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When I was young (43) my wife said to me “I want my dream house.” I told her I didn't have the money and she said build it yourself. We made a deal. The two of us would build it together. It took 4 years, but after she learned to lay brick and block, do flooring and tile and get permits, the result looked the way she had always dreamed it would.

The same can be done for your retirement. When I started work (1967) my company had no 401k plan. However, we had a thrift plan that matched up to 3% of the employee's contribution to purchase company stock. This evolved over time into a 401k plan, in which you could invest in several different index funds held by BNY/Mellon Bank, or you could invest a portion in company stock. I wished that I could invest in other individual stocks, back then and finally was able to when I retired in 2000 and rolled the 401k plan over into an IRA.

Recently, a friend who is still working sent me a list of dividend growth stocks, which has had a good income growth since 2006. He asked me to present the results and here they are.

The portfolio consists of 10 dividend growth stocks: Abbott Labs (NYSE:ABT), Colgate (NYSE:CL), Johnson & Johnson (NYSE:JNJ), Coca Cola (NYSE:KO), Procter & Gamble (NYSE:PG), AT&T (NYSE:T), Exxon Mobile (NYSE:XOM), Kimberly Clark (NYSE:KMB), McDonald's (NYSE:MCD), and Wall-Mart Stores (NYSE:WMT). An initial investment (01/04/2006) of $100,000 was divided equally into 10 positions and the dividends were not re-invested. These are all Dividend Champions with 25 or more years of dividend increases. The results are as of 12/31/2010. Although this portfolio grew over the 5-year period through price appreciation, the point of interest is the income and income growth over the period. Dividends and Income growth are presented below:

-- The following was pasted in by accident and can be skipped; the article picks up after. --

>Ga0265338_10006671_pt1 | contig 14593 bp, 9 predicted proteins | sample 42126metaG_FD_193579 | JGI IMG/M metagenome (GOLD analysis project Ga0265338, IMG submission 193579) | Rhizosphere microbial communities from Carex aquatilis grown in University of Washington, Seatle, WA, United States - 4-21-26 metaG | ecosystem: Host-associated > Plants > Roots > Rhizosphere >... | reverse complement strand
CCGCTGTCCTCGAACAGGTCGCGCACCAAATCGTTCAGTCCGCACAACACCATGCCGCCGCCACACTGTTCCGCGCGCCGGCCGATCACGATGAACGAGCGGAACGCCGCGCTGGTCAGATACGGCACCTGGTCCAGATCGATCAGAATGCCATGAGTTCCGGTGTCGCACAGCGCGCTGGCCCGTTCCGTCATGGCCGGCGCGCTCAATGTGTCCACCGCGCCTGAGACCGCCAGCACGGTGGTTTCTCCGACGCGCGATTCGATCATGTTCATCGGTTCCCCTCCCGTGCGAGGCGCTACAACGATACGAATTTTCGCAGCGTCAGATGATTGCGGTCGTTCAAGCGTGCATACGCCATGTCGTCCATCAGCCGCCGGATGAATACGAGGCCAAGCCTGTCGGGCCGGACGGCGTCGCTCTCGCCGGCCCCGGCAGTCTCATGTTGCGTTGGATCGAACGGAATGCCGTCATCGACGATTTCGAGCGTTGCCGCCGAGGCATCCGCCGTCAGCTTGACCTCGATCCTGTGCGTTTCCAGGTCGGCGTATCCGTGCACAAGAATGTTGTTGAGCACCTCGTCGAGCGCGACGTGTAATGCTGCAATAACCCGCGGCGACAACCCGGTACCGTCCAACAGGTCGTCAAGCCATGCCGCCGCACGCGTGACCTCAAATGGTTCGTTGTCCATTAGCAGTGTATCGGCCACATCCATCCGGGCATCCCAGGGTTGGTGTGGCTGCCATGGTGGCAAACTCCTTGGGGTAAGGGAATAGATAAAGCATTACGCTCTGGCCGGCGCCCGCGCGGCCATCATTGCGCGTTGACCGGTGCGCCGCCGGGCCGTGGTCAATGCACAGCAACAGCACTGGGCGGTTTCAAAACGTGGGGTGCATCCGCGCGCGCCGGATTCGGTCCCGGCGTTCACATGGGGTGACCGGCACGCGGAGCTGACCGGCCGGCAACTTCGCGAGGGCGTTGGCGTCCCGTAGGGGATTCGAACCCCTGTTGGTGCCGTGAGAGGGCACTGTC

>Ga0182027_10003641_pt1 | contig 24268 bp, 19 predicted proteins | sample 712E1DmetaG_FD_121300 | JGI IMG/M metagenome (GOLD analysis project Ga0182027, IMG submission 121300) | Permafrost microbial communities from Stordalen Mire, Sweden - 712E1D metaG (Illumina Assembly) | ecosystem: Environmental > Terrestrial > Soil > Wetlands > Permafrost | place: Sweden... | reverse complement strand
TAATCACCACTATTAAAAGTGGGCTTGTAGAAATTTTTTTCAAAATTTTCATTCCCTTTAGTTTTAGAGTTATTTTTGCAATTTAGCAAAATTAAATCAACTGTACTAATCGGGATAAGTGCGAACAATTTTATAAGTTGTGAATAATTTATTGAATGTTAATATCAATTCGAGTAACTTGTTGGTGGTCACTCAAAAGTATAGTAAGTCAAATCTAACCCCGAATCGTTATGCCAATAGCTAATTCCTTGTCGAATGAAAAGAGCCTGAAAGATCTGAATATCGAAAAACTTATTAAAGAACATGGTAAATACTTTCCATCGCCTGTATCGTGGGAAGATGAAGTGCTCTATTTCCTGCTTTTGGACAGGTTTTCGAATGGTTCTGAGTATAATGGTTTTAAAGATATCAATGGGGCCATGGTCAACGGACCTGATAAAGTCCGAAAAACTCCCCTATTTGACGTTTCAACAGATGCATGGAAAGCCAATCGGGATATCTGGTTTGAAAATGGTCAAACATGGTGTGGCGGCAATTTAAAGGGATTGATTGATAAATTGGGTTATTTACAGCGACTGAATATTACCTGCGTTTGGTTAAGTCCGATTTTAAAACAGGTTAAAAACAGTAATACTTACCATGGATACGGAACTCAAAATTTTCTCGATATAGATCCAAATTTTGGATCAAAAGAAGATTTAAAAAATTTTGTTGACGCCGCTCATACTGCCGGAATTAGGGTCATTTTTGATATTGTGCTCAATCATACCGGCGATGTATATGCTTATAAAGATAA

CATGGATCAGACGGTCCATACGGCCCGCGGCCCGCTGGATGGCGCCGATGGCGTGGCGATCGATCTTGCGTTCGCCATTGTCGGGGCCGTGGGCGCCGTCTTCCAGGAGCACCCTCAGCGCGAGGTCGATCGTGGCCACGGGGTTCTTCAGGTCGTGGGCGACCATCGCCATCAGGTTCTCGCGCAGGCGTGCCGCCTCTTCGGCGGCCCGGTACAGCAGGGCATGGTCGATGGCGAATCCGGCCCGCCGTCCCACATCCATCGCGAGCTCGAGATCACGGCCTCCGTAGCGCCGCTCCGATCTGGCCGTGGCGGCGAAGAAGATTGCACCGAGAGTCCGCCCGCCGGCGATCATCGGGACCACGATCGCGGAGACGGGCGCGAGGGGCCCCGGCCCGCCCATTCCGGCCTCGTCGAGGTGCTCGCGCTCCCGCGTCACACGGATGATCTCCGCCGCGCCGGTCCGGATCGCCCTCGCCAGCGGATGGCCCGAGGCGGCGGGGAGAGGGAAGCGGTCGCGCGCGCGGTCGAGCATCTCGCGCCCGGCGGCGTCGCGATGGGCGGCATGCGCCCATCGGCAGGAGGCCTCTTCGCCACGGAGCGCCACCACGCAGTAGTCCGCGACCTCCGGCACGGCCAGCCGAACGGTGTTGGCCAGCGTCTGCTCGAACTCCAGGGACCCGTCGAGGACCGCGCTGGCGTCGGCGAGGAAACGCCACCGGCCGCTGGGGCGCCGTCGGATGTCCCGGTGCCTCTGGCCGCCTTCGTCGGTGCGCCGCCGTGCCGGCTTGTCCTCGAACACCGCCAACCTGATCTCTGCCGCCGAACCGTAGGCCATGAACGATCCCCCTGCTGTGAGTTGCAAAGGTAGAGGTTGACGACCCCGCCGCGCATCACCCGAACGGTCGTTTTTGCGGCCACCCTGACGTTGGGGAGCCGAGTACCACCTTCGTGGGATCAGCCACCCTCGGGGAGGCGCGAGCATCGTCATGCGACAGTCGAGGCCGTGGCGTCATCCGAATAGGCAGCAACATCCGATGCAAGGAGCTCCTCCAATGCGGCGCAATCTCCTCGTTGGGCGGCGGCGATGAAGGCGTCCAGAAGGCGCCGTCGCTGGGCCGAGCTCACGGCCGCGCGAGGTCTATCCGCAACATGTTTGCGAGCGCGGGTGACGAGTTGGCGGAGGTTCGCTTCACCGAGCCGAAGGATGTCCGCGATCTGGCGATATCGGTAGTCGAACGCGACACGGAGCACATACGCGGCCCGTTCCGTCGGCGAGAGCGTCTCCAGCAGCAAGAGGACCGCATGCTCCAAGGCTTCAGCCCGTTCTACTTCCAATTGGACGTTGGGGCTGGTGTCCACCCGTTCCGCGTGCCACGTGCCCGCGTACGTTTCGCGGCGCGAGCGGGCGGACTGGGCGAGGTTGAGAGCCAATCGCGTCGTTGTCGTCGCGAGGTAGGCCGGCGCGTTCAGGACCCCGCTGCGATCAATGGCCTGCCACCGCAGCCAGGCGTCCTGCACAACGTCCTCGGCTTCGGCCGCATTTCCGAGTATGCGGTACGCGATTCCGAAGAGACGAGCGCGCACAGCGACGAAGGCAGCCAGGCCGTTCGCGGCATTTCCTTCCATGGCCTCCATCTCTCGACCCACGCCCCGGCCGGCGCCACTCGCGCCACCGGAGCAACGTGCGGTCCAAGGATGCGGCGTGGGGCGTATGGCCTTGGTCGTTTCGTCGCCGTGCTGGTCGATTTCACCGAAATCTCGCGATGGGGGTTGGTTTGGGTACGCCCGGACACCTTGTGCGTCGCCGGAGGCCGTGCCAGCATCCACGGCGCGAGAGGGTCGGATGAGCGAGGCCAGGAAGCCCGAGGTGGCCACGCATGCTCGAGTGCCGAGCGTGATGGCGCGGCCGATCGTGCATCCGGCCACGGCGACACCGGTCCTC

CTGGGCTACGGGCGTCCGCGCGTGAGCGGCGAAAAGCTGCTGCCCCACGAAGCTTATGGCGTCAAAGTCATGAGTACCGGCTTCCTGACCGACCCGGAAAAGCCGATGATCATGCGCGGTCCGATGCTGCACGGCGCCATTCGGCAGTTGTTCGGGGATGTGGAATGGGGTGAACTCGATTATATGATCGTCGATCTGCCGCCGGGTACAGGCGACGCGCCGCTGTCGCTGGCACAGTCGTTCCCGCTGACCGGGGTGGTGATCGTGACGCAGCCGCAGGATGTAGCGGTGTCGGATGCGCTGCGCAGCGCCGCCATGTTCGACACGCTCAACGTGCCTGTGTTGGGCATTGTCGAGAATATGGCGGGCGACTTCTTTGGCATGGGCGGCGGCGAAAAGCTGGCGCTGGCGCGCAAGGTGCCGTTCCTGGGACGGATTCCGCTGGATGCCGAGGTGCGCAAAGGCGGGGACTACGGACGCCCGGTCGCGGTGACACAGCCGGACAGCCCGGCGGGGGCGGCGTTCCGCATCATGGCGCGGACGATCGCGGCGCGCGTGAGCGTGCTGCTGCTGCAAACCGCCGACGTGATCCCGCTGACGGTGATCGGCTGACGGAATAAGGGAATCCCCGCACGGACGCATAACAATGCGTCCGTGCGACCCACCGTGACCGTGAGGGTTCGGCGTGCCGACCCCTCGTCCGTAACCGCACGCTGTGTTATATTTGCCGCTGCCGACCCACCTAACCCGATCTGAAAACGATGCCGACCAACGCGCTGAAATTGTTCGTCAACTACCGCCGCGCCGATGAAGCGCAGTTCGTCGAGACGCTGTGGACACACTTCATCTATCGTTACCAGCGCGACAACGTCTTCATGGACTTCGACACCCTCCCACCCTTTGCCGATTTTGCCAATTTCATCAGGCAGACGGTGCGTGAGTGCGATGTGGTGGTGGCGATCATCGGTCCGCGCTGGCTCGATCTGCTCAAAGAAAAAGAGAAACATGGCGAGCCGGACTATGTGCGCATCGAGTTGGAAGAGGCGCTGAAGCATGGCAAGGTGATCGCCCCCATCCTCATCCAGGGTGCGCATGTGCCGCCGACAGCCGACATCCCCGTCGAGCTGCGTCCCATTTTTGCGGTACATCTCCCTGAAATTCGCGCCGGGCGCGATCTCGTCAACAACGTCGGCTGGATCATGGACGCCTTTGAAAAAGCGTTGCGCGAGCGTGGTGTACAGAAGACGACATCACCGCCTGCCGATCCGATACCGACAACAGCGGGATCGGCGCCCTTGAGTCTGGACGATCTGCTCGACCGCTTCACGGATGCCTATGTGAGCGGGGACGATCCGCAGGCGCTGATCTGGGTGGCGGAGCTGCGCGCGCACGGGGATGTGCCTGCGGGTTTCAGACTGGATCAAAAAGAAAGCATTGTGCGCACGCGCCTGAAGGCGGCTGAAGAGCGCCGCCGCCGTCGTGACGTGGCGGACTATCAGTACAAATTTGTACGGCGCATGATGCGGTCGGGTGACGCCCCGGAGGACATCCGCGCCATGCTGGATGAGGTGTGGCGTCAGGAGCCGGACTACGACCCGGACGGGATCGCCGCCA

2006 2007 2008 2009 2010
Total Div
ABT $290.33 $320.63 $329.46 $393.84 $434.23
$1,768.49
CL $224.98 $251.98 $280.78 $309.58 $365.37
$1,432.69
JNJ $232.50 $258.87 $286.83 $308.40 $337.17
$1,423.77
KO $303.78 $333.18 $372.38 $401.78 $431.18
$1,842.30
PG $205.47 $230.94 $263.20 $292.07 $320.16
$1,311.83
T $534.35 $570.51 $642.83 $658.90 $674.97
$3,081.56
XOM $218.54 $233.91 $264.64 $283.42 $297.08
$1,297.59
KMB $321.88 $348.70 $380.55 $399.00 $432.52
$1,882.65
MCD $295.68 $443.52 $480.48 $606.15 $668.24
$2,494.09
WMT $140.87 $178.65 $201.32 $227.76 $254.75
$1,003.34








Income $2,768.39 $3,170.89 $3,502.48 $3,880.90 $4,215.67 $17,538.33

The power of this income growth can better be seen graphically:

(Click charts to expand)

The key to this growth is compounding. The dividend growth rate multiplies the income by a factor of 1.52 in just 4 years. The next question is “How well was the original capital preserved?” Stock Charts for the 10 companies are presented below:

It can be seen that all companies held up well, even during the Great Recession. It is especially fortunate that MCD, KO, and CL were included to create price appreciation. However, preservation of capital is all that was required. The income that was thrown off by this portfolio was what the retiree would live on.

If one was looking for more income, while still in the accumulation phase of life, the dividends could be reinvested and additional investments could be made to increase the income stream. The stocks selected are not high dividend paying stocks. If a do-it-yourselfer can find better stocks, the income stream can be even better.

Source: Retirement Portfolio For Do It Yourselfers